Immerse yourself in the history and heritage of Hilary Mantel’s Wolf Hall saga with these locations from the books and TV adaptation.
With real-world settings from the lives of Thomas Cromwell and Henry VIII, there’s no better place to see the world of Wolf Hall come to life.
Montacute House in Somerset
As well as representing Greenwich Palace in the ‘Wolf Hall’ adaptation, this Elizabethan manor has also appeared in major films such as ‘The Libertine’ and ‘Sense and Sensibility’. You’ll recognise it from the ‘Wolf Hall’ series as Henry VIII’s main London seat and the site of Anne Boleyn’s arrest.
Blickling Hall, Norfolk
This Jacobean house that stands on the site of a former medieval manor thought to have been the birthplace of Anne Boleyn. The manor was bought by Anne’s great-grandfather and Anne’s ghost is said to haunt Blickling on May 19th, the anniversary of her death.
Barrington Court, Somerset
This Tudor house was restored by the Lyle family in the 1920s and represented York Place, the home of Cardinal Wolsey, in the BBC adaptation of ‘Wolf Hall’. It was specially dressed for filming, but is usually free from collections and furniture – allowing you and your imagination free reign. Outside, you’ll find breathtaking gardens and working orchards.
Lacock Abbey, Wiltshire
Lacock Abbey is open to the public all year round and visitors of all ages are likely to be familiar with this building from TV and film. As well as representing the exterior of Wolf Hall, the Abbey has also appeared in ‘Cranford’, the ‘Harry Potter’ films and ‘The Other Boleyn Girl’.
The Abbey does not only share this television link with the king. The real Henry VIII actually sold the Abbey, following the dissolution of the monasteries, to one of his couriers who converted it into a house.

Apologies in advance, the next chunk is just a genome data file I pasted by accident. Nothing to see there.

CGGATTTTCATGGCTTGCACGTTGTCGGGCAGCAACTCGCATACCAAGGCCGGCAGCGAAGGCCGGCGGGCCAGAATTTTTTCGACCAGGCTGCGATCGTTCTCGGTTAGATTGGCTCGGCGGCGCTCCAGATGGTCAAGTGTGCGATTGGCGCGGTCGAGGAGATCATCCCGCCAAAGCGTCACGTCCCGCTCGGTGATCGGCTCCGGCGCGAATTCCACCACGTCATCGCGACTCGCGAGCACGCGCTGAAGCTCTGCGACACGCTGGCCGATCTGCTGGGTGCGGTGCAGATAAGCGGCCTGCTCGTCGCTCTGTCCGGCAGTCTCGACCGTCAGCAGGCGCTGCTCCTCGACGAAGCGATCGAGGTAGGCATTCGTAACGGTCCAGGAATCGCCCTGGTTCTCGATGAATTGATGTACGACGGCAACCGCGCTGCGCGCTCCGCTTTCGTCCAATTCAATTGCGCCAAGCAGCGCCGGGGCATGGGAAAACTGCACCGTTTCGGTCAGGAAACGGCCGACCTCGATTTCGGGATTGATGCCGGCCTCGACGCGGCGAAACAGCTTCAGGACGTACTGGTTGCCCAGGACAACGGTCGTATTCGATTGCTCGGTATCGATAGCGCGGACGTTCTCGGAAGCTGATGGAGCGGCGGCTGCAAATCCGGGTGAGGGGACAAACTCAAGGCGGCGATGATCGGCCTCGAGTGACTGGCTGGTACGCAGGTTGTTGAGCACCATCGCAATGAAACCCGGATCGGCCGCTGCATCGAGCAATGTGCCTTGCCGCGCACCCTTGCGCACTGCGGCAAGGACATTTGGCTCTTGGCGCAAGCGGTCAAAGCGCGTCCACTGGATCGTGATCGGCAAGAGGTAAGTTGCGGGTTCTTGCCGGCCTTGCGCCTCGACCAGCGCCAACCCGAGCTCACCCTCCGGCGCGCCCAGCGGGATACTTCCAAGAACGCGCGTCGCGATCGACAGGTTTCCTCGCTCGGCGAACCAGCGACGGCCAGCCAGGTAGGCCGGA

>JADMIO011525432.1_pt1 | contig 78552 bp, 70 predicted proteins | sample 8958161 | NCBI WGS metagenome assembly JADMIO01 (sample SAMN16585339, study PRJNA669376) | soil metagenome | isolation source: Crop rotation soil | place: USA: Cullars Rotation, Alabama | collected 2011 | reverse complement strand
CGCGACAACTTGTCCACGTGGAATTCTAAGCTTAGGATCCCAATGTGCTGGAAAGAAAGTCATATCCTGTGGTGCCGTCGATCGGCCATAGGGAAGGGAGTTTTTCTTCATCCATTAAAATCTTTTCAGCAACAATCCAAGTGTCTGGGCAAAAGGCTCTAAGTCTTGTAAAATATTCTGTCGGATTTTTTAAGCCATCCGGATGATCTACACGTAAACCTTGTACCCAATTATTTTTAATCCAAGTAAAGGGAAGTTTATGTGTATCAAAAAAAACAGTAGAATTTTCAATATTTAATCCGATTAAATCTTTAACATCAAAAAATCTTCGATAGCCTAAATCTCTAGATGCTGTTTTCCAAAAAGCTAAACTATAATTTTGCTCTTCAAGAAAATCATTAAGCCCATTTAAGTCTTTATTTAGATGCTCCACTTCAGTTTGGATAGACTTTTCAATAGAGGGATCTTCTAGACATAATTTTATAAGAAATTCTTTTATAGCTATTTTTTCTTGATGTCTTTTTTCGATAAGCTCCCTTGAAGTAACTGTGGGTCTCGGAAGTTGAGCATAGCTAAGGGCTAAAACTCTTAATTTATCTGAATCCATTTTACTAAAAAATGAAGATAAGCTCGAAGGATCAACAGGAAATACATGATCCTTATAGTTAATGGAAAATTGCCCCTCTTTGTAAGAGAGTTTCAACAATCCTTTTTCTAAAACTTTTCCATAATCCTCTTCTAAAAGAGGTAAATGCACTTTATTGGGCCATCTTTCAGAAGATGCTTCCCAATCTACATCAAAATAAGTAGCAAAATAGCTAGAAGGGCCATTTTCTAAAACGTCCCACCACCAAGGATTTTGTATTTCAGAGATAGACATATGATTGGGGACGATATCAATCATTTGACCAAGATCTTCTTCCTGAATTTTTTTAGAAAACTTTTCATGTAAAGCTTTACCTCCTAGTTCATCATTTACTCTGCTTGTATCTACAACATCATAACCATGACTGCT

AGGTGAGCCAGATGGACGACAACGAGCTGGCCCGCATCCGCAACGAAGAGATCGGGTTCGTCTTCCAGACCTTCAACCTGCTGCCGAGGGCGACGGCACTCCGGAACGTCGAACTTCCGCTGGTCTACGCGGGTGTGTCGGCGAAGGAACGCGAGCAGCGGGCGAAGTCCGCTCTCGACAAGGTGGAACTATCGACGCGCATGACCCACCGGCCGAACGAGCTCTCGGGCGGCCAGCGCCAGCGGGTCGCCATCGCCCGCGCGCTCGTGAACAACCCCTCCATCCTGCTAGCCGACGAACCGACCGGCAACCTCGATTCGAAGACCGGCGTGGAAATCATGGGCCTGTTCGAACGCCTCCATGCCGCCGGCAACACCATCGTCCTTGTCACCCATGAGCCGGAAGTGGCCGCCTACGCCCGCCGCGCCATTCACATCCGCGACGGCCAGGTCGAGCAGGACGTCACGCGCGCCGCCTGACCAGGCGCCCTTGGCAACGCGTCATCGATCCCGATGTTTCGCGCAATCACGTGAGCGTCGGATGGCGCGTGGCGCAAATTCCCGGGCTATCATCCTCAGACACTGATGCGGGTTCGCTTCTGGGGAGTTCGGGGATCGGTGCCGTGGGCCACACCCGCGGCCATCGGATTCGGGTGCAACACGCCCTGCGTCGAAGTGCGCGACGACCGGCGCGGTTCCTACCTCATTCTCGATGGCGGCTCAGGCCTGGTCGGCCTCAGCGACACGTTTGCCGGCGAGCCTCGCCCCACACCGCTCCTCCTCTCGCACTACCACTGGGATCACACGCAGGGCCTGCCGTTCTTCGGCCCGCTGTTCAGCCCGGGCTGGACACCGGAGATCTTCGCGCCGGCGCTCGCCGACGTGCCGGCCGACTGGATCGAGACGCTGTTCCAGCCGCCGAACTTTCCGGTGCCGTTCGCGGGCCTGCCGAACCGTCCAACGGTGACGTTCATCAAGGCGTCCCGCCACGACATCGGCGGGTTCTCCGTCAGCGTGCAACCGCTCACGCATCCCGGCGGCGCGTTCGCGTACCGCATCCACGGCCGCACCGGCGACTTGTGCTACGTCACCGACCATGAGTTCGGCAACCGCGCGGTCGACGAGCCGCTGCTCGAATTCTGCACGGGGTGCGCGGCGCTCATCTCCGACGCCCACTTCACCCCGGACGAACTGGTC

Chastleton House, Oxfordshire
Chastleton House was built between 1607 and 1612 by a wealthy wool merchant as a demonstration of his status and power. His descendants couldn’t afford to update the building and so it remains a stunning ‘time capsule’ in its original form. You may have to book in advance as tickets are ‘timed’ to restrict visitor numbers, giving you an authentic feel for the history of the place.
In ‘Wolf Hall’, Chastleton’s small stone courtyard provided the backdrop for the dramatic scenes of Cromwell’s childhood, while interiors represent Wolf Hall, the Seymour family seat and the place where Jane Seymour first catches Henry’s eye.
Great Chalfield Manor and Garden, Wiltshire
Great Chalfield Manor is a moated manor built between 1465 and 1480. Another popular filming location, it has been seen in ‘Lark Rise to Candleford’, ‘The Other Boleyn Girl’ and ‘Tess of the D’Urbervilles’. For ‘Wolf Hall’ its interiors stood in for Austin Friars, Thomas Cromwell’s home.
The gardens are the jewel in the Manor’s crown, with terraces, topiary houses, a gazebo, lily pond, roses and views across the spring-fed fishpond.
Nunnington Hall, Yorkshire
This location evolved from Tudor beginnings. William Parr, brother of Henry VIII’s sixth and last wife Catherine Parr, inherited Nunnington Hall but his involvement in the scheme to place Lady Jane Grey on the throne led to his estates being forfeit to the Crown.
Holy Island, Northumberland
If you’re heading to the Scottish Borders, Holy Island is a scenic spot to visit – but you’ll have to wait for low tide in order to drive across the access road. Henry VIII took over Lindisfarne Priory on Holy Island as part of the dissolution of the monasteries. Located close to the Scottish border south of Berwick upon Tweed, Holy Island was strategically important as a deep water harbour.
Fountains Abbey, North Yorkshire
Once one of the richest religious houses in Europe. Its ruins are now the most complete Cistercian abbey remains in the country. The ruins can be viewed at a distance from ‘Anne Boleyn’s Seat’ in Studley Royal Water Garden, so named because of the headless statue which stands there facing them.